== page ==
shlakShna-puurvam atho tena
hRdi so 'bhihatas tadaa
dhyaatvaa diirghaM nishashvaasa
kiM cic c' aavaaN-mukho 'bhavat
= - = - - = = -
- - = - - = - =
= = = = - = = -
= = = = - = - -
Then -- though it was tenderly done --
Nanda was stricken in his heart.
After reflecting, he drew in a long breath,
And his face inclined slightly downward.
This verse, as I read it, contains Ashvaghosha's recognition of a truth that is intimately related with the practice which is called in Alexander work "non-doing."
As an experiment you can try for yourself right now at your computer: take a deep in-breath and then tuck your chin in a bit so that you feel some tension at the back of your neck as your face inclines slightly forward and downward.
What you have just done is an exercise in doing.
Non-doing is a different, nay opposite, conception and a totally different kind of practice. And what Ashvaghosha as I hear him is describing in Nanda is something totally different from Nanda doing something. Nanda did not do anything to cause himself to take an in-breath or to incline his face slightly downward. The deep breath and tiny movement of the head were rather the indirect result of Nanda's thought processes -- dhyaatvaa is the absolutive form of the root √dhyai (or √dhyaa), to think, reflect, meditate (as in dhyaana, Zen). The absolutive form expresses action preceding the main action. So dhyaatvaa means Nanda thought/reflected/meditated and after that, in consequence, certain things happened; namely, a deep in-breath and a subtle undoing of muscles with which Nanda had been pulling his head back. This deep breath and slight movement of Nanda's head were manifestations of muscular release, of an undoing which cannot be done directly.
For Nanda, where he is at this stage of his journey, these changes happened unconsciously. Nanda did not will those changes; they rather happened when Ananda held up a mirror and Nanda reflected. But if one wishes consciously to cause such changes to happen, what means are available?
What FM Alexander called "the means-whereby" is inhibition of the desire to do it directly in combination with sending thought messages along the lines of "head forward and up, to let the spine lengthen and the back widen." This sending of messages, altogether and one after another, Alexander called "thinking" or "thinking in activity."
The practice that Alexander called "thinking," I imagine Ashvaghosha might have called dhyaana, from the root √dhyai (or √dhyaa), to think or reflect.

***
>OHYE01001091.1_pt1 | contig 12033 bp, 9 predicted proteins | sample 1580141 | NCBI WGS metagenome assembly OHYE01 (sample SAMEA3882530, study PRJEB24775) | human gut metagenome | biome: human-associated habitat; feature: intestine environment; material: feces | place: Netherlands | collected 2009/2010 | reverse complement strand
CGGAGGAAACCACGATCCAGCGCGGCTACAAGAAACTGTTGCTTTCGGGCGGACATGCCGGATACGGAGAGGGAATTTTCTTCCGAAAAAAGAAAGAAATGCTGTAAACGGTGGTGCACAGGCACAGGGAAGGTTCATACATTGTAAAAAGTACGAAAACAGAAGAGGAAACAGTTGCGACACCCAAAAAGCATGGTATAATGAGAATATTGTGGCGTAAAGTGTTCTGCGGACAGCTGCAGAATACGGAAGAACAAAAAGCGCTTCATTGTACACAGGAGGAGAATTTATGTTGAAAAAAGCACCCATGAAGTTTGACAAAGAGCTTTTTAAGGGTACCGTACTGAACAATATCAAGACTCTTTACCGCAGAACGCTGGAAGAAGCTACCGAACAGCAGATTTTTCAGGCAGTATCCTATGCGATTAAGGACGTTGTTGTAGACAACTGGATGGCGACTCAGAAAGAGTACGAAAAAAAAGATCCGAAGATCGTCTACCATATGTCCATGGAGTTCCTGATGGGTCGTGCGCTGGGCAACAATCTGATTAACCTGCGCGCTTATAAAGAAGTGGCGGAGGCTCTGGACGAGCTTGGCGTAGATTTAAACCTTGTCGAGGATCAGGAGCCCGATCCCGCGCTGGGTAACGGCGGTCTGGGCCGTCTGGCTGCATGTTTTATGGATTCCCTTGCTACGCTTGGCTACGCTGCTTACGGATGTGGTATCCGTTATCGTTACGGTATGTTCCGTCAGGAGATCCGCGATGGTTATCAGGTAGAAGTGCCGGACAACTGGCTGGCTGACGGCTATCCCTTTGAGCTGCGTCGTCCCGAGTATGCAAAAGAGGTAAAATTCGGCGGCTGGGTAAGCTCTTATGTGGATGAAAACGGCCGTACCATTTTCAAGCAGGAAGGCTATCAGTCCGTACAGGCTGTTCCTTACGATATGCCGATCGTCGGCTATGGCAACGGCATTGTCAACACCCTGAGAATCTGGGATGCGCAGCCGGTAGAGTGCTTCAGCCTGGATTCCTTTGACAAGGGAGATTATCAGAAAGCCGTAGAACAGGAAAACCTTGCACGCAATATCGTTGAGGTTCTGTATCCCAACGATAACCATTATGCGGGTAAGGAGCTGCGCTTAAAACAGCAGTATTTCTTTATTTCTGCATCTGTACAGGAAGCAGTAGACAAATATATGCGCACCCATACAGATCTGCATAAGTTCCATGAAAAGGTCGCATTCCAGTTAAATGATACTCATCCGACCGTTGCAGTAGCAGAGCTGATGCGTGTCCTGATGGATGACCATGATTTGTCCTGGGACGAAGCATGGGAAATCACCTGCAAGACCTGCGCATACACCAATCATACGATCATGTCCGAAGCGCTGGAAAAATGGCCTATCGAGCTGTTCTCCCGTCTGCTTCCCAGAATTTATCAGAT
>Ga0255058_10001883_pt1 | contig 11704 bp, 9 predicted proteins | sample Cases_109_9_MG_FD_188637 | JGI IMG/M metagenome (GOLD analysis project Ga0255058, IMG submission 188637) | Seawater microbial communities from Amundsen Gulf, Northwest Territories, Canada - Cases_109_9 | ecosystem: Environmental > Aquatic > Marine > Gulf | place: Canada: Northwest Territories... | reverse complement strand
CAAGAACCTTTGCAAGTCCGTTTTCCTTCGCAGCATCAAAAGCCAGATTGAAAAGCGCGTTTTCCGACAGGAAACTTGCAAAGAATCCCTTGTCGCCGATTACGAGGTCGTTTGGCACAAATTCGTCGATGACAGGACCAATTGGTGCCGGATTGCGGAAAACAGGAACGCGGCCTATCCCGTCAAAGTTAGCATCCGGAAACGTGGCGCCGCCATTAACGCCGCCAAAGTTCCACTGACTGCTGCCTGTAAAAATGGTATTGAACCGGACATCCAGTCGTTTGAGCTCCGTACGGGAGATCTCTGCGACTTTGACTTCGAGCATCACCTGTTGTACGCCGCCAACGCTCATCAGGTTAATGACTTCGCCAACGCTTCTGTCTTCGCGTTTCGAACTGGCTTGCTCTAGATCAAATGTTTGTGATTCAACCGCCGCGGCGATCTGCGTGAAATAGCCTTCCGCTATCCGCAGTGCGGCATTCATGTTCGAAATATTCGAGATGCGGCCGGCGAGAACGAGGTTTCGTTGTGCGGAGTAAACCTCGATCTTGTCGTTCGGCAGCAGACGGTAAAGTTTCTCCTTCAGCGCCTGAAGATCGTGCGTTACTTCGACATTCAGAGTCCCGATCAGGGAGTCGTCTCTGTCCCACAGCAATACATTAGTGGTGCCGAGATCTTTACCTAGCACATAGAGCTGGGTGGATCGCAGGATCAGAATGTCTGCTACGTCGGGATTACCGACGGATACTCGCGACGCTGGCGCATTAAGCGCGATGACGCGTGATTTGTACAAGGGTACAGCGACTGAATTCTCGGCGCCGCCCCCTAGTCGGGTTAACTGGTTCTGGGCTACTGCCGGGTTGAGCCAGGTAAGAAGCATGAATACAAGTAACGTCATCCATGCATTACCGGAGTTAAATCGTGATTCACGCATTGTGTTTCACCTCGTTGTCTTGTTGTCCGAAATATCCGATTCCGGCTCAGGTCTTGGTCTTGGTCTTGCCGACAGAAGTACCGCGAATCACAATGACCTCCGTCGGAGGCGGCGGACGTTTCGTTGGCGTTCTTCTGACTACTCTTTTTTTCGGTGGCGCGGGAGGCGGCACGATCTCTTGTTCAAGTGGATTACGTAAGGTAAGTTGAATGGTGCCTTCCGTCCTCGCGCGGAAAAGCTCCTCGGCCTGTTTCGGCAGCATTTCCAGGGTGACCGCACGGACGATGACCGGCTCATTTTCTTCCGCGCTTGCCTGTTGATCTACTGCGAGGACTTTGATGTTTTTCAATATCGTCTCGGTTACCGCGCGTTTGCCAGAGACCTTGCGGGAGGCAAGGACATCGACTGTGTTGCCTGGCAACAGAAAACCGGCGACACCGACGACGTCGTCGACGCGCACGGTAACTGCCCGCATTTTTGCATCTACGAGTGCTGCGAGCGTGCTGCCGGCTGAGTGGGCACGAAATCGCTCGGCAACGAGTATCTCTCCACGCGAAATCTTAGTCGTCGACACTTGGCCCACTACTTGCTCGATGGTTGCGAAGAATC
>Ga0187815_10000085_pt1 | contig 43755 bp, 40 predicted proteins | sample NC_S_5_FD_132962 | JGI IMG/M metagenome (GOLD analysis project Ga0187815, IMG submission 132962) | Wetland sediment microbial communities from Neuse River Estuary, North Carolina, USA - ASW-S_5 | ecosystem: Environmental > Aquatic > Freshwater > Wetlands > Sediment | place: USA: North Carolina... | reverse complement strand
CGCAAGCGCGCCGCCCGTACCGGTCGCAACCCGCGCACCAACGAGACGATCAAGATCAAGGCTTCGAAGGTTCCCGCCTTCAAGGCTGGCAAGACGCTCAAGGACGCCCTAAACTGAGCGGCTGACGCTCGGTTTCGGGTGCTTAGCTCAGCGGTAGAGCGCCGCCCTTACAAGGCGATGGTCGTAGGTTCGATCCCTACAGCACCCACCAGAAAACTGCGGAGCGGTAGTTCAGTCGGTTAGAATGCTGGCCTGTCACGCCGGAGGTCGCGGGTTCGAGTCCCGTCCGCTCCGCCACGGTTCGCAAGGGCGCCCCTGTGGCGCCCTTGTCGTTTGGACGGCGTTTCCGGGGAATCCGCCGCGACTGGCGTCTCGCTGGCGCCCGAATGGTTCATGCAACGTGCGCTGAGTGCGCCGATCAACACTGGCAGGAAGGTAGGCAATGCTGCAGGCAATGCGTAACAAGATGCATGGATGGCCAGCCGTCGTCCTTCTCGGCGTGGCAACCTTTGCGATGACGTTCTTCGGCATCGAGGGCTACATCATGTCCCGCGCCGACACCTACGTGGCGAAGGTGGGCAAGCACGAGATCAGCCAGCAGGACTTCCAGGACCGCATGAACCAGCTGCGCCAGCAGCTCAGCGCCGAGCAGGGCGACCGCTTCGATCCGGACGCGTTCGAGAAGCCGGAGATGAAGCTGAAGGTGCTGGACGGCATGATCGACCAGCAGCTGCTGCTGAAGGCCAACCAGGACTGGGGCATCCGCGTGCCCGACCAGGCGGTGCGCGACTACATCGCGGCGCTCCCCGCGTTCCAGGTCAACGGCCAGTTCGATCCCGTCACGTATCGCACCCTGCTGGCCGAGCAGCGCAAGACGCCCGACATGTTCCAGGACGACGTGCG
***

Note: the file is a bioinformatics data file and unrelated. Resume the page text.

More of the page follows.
Sitting-dhyaana, at least for me, as I have been practising it for 17 years now since my first Alexander lesson, is all about allowing the neck to be free to allow the head to go forward and up so that the back lengthens and widens and the knees go forward and away.
Expressed like this, it may sound like sitting-dhyaana as I practise it is all about neck and head and back and knees. But more fundamentally it is about allowing. It is, as Alexander said, the most mental thing there is. It is about informing the whole body with thought... and then what happens?
Does the breathing deepen? Does the face continue to incline slightly forward? Do body and mind drop off?
In theory, yes, for sure. In practice, it is not necessarily so.
Sometimes one goes hunting for cep mushrooms in the forest in late summer, just after a period of rain, only to come back several hours later tired and hungry and totally empty handed.
Then being stricken to the heart by him although in gentle fashion, Nanda meditated and, heaving a deep sigh, became somewhat downcast.
Then, wounded in his heart though it was gently done, Nanda brooded awhile, sighed deeply, and turned his face aside.
shlakShna-puurvam: (ind.) with gentleness, gently
shlakShna: mfn. slippery , smooth , polished , even , soft , tender , gentle , bland
puurvam: ind. before; ifc. in the sense of " with " e.g. priiti-puurvam , with love ; mati-puurvam with intention ,
atho: ind. now, then, therefore
tena (inst. sg. m.): by him
hRdi (loc. sg.): the heart
saH (nom. sg. m.): he
abhihataH (nom. sg. m.): mfn. struck , smitten , killed
tadaa: ind. at that time , then , in that case (often used redundantly)
dhyaatvaa = abs. dhyai: to think of , imagine , contemplate , meditate on , call to mind , recollect
diirgham: ind. long , for a long time
nishashvaasa = 3rd pers. sg. perfect ni- √ shvas: to draw in the breath , inspire ; to hiss , snort &c
kiM cid: somewhat , a little
avaaN-mukhaH (nom. sg. m.): mfn. having the face turned downwards , looking down
abhavat = 3rd pers. sg. imperfect bhuu: to be, become